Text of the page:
Topeka Atty. Gen. Phill Kline on Thursday announced his office was investigating billing and collection practices of the state's not-for-profit hospitals.
The probe has involved the amount of charges for medical care, hospital contracts with collection agencies and how those agencies try to collect debts, Kline said.
"Hospitals have a right to be paid for the services that they render," he said. "But that right does not extend to unconscionable and coercive collection practices."
Kline declined to say how many hospitals had been the focus of complaints, nor how much in billing was involved since the investigation started last year.
Kline has appointed Bob Stephan, a former Kansas attorney general, to lead negotiations with not-for-profit hospitals to come up with guidelines for billing and collections. The office has requested information and even issued some subpoenas, Kline said.
"The plight of the poor, the uninsured and underinsured with regards to medical and hospital care is tragic," Stephan said. "It's a living hell for a lot of poor people."
There are 121 not-for-profit hospitals in Kansas, including Lawrence Memorial Hospital.
"There aren't any nonprofits that won't be looked at," Stephan said.
Officials at LMH said Kline's office had not requested or subpoenaed any information from the hospital, 325 Maine.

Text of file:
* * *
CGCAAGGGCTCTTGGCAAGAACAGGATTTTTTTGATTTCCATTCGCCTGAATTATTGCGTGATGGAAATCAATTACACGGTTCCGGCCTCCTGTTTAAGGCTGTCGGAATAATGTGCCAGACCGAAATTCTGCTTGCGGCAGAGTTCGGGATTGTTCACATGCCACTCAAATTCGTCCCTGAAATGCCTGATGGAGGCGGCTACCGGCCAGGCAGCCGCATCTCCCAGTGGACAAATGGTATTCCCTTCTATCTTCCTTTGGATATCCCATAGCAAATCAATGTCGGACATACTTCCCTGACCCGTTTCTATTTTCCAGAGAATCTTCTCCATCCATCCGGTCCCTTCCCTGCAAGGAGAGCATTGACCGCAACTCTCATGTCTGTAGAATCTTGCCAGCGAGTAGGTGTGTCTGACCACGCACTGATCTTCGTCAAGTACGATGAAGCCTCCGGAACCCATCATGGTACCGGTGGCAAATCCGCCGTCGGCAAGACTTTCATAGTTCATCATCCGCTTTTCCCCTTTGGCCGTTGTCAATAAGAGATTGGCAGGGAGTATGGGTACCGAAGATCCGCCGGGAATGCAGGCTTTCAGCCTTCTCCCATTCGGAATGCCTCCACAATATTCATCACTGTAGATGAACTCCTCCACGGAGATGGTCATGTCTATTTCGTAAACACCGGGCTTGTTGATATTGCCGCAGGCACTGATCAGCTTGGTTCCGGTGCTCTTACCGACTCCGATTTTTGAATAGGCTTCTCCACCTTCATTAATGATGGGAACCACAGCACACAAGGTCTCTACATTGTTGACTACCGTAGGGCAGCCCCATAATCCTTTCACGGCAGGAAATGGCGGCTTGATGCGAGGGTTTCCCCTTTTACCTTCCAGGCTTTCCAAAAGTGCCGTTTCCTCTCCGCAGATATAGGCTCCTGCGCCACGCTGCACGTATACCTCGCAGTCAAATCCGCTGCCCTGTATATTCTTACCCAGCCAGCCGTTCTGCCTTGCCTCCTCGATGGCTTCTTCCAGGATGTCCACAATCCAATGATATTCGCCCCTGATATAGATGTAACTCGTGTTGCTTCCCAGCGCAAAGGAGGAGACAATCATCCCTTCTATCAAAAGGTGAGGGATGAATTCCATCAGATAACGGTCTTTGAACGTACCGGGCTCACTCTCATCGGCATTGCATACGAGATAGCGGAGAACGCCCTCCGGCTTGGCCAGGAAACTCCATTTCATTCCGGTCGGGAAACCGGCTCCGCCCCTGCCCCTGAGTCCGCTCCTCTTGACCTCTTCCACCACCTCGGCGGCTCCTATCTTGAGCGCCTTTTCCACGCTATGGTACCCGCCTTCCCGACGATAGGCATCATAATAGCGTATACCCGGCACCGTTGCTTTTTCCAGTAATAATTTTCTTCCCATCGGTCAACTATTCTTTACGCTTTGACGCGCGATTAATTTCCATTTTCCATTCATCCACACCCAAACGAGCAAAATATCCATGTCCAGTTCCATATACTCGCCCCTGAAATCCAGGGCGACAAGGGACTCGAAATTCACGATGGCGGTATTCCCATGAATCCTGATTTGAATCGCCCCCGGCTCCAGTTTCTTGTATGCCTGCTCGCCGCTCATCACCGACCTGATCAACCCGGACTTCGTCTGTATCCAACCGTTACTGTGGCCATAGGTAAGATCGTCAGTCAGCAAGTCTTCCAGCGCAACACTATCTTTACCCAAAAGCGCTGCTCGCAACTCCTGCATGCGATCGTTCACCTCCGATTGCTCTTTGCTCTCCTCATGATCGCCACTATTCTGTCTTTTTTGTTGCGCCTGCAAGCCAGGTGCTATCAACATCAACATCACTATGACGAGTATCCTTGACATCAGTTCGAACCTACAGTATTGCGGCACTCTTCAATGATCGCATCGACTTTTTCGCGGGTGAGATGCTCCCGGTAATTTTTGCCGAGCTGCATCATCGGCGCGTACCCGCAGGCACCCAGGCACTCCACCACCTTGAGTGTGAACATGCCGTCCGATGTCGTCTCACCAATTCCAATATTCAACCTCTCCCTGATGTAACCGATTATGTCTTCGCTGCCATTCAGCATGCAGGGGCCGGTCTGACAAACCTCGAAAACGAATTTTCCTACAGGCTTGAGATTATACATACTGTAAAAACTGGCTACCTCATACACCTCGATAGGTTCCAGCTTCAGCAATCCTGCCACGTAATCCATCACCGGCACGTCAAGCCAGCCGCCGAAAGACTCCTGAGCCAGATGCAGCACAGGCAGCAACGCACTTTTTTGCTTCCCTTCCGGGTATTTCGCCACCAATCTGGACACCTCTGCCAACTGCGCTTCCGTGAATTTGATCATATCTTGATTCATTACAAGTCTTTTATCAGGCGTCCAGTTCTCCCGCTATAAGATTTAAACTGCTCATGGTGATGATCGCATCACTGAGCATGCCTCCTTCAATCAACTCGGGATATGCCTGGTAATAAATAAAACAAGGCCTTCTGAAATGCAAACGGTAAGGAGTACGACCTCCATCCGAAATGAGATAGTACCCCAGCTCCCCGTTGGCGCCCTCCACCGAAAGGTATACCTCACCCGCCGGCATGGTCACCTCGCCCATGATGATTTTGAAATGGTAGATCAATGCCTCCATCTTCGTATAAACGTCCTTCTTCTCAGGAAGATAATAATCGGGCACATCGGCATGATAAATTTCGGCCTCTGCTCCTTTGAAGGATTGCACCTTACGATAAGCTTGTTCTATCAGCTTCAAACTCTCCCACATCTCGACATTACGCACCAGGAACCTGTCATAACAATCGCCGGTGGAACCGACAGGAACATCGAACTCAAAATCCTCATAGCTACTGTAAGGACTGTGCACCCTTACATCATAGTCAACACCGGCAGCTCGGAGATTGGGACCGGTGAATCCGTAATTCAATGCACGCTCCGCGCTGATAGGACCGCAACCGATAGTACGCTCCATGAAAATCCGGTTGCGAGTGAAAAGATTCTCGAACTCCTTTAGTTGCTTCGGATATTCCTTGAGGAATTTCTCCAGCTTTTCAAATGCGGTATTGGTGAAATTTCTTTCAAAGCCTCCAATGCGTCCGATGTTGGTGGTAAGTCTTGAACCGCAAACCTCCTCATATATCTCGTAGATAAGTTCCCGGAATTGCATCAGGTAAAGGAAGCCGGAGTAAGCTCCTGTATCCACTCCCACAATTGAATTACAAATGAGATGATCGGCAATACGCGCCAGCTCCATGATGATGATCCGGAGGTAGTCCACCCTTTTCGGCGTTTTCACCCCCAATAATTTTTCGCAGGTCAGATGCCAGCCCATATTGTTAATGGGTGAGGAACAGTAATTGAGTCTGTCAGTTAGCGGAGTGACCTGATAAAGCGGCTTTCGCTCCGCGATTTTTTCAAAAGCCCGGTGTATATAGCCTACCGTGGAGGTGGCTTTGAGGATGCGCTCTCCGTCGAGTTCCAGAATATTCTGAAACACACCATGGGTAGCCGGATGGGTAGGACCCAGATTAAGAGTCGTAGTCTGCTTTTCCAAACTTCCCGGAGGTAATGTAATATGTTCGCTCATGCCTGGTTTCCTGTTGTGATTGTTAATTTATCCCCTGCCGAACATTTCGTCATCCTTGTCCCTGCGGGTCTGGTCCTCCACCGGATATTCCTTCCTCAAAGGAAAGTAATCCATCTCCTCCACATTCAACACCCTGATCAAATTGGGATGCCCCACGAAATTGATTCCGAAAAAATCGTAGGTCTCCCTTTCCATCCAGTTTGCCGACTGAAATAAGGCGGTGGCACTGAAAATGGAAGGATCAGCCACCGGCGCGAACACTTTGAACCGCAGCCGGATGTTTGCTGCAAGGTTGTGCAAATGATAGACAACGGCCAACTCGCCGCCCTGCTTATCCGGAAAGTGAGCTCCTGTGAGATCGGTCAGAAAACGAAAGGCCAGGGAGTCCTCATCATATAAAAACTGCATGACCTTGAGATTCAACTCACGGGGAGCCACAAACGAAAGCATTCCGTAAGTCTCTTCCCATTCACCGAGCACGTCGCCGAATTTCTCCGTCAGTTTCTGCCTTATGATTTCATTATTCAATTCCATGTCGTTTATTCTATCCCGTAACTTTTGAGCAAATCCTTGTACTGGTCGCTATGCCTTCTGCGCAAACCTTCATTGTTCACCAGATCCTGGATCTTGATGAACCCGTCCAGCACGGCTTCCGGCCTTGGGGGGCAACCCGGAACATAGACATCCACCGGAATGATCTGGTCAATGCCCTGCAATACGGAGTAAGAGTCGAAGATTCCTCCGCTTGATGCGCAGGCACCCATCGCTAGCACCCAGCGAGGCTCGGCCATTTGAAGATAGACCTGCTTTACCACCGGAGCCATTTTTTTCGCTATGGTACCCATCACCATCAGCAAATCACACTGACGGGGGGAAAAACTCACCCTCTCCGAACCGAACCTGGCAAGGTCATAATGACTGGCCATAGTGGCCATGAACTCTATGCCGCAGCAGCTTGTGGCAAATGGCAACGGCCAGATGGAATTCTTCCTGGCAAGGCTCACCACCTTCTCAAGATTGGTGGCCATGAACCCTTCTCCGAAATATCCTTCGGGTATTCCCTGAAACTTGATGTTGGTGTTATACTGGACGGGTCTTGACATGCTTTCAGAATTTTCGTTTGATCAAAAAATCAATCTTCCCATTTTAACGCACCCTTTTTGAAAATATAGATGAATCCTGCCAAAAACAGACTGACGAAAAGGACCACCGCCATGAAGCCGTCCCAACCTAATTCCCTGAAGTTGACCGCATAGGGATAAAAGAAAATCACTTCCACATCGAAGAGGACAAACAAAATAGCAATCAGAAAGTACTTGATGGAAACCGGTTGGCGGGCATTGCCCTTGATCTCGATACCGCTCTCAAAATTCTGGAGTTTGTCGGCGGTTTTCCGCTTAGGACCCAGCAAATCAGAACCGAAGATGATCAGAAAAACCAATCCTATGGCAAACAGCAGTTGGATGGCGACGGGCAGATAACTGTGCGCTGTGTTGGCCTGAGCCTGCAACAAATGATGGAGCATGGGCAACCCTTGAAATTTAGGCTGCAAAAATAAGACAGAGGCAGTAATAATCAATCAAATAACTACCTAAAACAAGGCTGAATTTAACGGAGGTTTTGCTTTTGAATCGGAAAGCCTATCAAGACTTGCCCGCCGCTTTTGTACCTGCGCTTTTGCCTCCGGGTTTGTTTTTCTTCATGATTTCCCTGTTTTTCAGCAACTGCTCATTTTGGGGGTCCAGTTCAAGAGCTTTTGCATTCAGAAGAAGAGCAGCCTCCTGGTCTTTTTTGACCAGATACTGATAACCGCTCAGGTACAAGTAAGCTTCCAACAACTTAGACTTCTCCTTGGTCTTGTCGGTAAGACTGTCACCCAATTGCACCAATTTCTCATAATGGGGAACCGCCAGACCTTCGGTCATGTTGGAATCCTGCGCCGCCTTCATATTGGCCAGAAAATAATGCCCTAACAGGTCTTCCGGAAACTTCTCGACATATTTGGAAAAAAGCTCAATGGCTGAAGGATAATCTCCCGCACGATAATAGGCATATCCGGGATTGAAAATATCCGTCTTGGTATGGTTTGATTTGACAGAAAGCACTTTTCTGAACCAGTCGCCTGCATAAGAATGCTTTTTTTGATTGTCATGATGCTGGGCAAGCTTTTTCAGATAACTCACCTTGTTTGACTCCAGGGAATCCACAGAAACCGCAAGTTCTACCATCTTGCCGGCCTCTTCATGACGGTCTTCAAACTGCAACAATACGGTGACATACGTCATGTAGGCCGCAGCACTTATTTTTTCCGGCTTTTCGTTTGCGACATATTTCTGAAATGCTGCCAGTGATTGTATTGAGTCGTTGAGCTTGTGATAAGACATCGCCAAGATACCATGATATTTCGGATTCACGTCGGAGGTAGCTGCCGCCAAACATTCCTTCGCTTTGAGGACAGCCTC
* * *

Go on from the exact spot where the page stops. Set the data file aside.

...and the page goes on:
"We always pursue best practices," said Janice Early-Weas, director of community relations at LMH. She said the hospital was generous in its guidelines for charity care.
In 2005, the hospital's net patient revenue was $114.3 million, while it performed $3.86 million in charity care and sustained $9.2 million in debt for unpaid bills, she said.
About 2.5 percent of all patient accounts end up in some kind of legal process for collections, Early-Weas said.
"Those would be only folks who have ignored all attempts to collect and who we feel have an ability to pay something," she said.
Cindy Samuelson, vice president of the Kansas Hospital Assn., said she didn't think Kline's allegations were widespread.
Kline's office has requested information from the association concerning how hospitals charge and collect unpaid bills, she said.
She said Kansas not-for-profit hospitals provided $170 million in charity care in 2004.
Kline said sometimes disputes arise after hospitals submit bills to the wrong insurance company, or the hospital fails to get prior authorization for services billed. That starts a collection process that is sometimes aggressive and unfair to the patient, he said.
Samuelson said hospitals were always trying to become more efficient in those areas.
"I really think that is the mission that hospitals have to work on, and that is to get better information from the patients," she said. "That would avoid some of these problems."